Religion & Science
Writings of Albert Einstein
Published here 9-2004
by: David Rich
|Back at the turn of the 18/19 century a university professor
challenged his students with this question: "Did God create everything
A student bravely replied, "Yes, he did!"
"God created everything?" The professor asked.
"Yes sir", the student replied.
The professor answered, "If God created everything, then God created evil, since evil exists, and according to the principal that our works define who we are, then God is evil".
The student became quiet before such an answer. The professor, quite pleased with himself, boasted to the students that he had proven once more that the Christian faith was a myth.
Another student raised his hand and said, "Can I ask you a question professor?"
"Of course", replied the professor.
The student stood up and asked, "Professor, does cold exist?"
"What kind of question is this? Of course it exists. Have you never been cold?" The students snickered at the young man's question.
The young man replied, "In fact sir, cold does not exist. According to the laws of physics, what we consider cold is in reality the absence of heat. Every body or object is susceptible to study when it has or transmits energy, and heat is what makes a body or matter have or transmit energy. Absolute zero (- 460 degrees F) is the total absence of heat; all matter becomes inert and incapable of reaction at that temperature. Cold does not exist. We have created this word to describe how we feel if we have less heat that we are comfortable with. It is a feeling we have interpreted from our internal sensors showing we are uncomfortable. If we were truly cold, we would be in no position to even discuss it."
The student continued, "Professor, does darkness exist?"
The professor responded, "Of course it does."
The student replied, "Once again you are wrong sir, darkness does not exist either. Darkness is in reality the absence of light. Light we can study, but not darkness. In fact we can use Newton's prism to break white light into many colors and study the various wavelengths of each color. You cannot measure darkness. A simple ray of light can break into a world of darkness and illuminate it. How can you know how dark a certain space is? You measure the amount of light present. Isn't this correct? Darkness is a term used by man to describe what happens when there is no light present."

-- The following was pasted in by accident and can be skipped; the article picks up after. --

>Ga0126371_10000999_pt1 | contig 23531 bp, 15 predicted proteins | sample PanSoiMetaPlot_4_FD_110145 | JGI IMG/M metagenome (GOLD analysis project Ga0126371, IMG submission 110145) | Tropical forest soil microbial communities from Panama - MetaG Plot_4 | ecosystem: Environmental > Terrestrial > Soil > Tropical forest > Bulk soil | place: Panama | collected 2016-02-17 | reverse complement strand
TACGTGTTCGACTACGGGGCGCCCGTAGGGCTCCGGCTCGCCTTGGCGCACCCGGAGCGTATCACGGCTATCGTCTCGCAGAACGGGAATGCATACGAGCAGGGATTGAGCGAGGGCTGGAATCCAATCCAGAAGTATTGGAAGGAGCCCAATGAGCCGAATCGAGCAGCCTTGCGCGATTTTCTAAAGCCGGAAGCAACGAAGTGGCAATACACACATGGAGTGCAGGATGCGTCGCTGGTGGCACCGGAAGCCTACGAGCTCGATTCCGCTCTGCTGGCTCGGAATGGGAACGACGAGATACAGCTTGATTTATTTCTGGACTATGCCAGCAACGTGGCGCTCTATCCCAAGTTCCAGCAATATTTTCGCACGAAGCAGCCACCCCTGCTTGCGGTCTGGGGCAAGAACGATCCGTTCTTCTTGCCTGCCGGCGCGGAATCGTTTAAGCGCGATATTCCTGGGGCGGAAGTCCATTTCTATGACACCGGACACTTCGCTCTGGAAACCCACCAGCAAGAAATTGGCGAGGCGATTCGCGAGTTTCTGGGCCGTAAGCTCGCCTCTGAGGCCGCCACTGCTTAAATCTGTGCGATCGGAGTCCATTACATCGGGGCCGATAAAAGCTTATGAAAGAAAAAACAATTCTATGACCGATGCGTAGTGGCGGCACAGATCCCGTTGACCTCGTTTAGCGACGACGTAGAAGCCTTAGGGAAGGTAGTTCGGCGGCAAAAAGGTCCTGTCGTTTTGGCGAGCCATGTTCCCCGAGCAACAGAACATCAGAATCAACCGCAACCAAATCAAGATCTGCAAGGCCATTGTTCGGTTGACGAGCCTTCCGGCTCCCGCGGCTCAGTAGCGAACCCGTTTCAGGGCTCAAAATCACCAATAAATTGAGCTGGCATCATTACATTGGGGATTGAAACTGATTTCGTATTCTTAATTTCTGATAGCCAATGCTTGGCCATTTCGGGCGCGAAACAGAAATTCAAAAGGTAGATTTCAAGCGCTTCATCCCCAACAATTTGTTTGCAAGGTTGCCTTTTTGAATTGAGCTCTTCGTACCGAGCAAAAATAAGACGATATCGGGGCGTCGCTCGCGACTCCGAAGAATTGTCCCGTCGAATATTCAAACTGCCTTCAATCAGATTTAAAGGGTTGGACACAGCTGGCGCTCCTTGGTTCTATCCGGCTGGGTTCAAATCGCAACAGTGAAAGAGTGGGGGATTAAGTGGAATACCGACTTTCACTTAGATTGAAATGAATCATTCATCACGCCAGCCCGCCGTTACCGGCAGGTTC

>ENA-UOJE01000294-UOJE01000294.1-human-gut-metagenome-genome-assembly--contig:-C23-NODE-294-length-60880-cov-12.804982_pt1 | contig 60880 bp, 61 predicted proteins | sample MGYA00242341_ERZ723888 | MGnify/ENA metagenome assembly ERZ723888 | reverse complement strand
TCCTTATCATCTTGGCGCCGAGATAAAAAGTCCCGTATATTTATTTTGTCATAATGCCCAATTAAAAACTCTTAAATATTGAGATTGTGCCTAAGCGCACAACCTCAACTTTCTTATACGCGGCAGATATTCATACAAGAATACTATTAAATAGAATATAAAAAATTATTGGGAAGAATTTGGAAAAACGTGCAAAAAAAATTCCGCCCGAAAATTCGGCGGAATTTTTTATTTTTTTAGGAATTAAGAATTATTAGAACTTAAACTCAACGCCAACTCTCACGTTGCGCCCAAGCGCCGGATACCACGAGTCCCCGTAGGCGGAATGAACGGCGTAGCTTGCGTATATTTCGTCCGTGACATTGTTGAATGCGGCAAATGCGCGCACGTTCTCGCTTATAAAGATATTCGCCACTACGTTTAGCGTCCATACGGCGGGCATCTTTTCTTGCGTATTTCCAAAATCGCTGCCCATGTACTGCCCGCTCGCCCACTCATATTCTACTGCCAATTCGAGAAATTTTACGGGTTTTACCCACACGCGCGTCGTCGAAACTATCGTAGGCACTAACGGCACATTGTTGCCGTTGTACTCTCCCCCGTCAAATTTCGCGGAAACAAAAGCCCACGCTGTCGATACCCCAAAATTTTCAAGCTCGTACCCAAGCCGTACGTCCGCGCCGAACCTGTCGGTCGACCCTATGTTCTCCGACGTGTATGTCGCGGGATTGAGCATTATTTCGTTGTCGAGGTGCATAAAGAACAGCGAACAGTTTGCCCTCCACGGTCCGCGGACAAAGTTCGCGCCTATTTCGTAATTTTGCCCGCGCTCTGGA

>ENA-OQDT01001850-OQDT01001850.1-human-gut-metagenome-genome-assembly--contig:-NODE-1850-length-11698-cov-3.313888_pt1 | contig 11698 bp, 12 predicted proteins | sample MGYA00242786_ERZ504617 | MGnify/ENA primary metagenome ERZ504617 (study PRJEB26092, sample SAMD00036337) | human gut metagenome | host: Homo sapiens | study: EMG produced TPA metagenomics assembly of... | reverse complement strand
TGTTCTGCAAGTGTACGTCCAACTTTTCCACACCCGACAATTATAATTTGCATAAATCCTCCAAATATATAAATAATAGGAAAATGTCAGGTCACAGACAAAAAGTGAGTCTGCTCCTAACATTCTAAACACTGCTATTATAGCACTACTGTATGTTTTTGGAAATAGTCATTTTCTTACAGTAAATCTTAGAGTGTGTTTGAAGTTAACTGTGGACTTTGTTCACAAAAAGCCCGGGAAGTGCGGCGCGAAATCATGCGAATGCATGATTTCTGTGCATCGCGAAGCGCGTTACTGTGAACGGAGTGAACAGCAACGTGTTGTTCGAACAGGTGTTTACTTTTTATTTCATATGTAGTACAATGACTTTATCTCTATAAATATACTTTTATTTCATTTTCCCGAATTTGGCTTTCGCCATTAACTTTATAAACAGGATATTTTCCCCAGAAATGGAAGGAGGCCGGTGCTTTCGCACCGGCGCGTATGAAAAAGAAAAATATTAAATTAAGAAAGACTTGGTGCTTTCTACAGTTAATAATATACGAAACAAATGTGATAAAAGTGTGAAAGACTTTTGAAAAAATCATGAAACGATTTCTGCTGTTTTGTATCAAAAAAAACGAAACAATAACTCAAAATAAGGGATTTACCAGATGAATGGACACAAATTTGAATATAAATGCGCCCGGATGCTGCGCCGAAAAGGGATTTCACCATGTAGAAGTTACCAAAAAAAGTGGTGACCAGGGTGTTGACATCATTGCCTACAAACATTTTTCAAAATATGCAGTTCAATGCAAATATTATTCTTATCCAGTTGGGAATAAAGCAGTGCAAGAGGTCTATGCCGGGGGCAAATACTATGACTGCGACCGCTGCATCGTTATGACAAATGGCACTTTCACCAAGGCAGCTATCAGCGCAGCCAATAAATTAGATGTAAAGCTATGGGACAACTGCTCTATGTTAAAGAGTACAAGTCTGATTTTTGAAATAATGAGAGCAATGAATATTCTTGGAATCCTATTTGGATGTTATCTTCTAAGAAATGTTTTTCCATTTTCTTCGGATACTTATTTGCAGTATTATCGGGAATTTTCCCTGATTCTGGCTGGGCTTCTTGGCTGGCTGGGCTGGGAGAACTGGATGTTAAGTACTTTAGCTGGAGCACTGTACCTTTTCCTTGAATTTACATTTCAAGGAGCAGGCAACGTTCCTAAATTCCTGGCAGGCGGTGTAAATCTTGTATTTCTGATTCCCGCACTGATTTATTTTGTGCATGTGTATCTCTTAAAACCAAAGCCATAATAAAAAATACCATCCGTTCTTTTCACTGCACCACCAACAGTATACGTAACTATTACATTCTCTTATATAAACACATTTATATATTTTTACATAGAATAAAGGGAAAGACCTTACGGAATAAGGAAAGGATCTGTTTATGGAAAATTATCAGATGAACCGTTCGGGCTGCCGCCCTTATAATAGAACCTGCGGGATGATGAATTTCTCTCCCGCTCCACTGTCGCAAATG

Finally the young man asked the professor, "Sir, does evil exist?"
Now uncertain, the professor still responded; "Of course as I have already said. We see it every day. It is in the daily example of man's inhumanity to man. It is in the multitude of crime and violence everywhere in the world. These manifestations are nothing else but evil."
To this the student replied, "Evil does not exist sir, or at least it does not exist unto itself. Evil is simply the absence of God. It is just like darkness and cold, a word that man has created to describe the absence of God. God did not create evil. Evil is not like faith, or love that exist just as does light and heat. Evil is the result of what happens when man does not have God's love present in his heart. It's like the cold that comes when there is no heat or the darkness that comes when there is no light."
The professor sat down.
The young man's name --- Albert Einstein
|My thoughts (2004):
We need to keep in mind the era this was said, and the relative social climate of Germany back just before the turn of the century (1900). I doubt this young man had much love in his life, or friends for that matter. <LOL>
I think he was comparing apples and oranges here, since his definition of evil was not the same as what the professor was using. If young Albert used the term; 'Evil is the lack of compassion', that would better relate to what the professor was talking about. But as Albert later went on to say; 'Things are all relative from the point of the observer and their own personal experiences in life in which to compare and hopefully comprehend what they are observing'. Did young Albert have his own personal understanding or relationship with the Divine, or was it only what he had been told by his local community of what God is? Was he an active religious scholar?
Below is copies of his later philosophies on religion and science, and some letters he received over the years, challenging his intellect in these matters, along with his very astute replies.
Back to our Philosophy Pages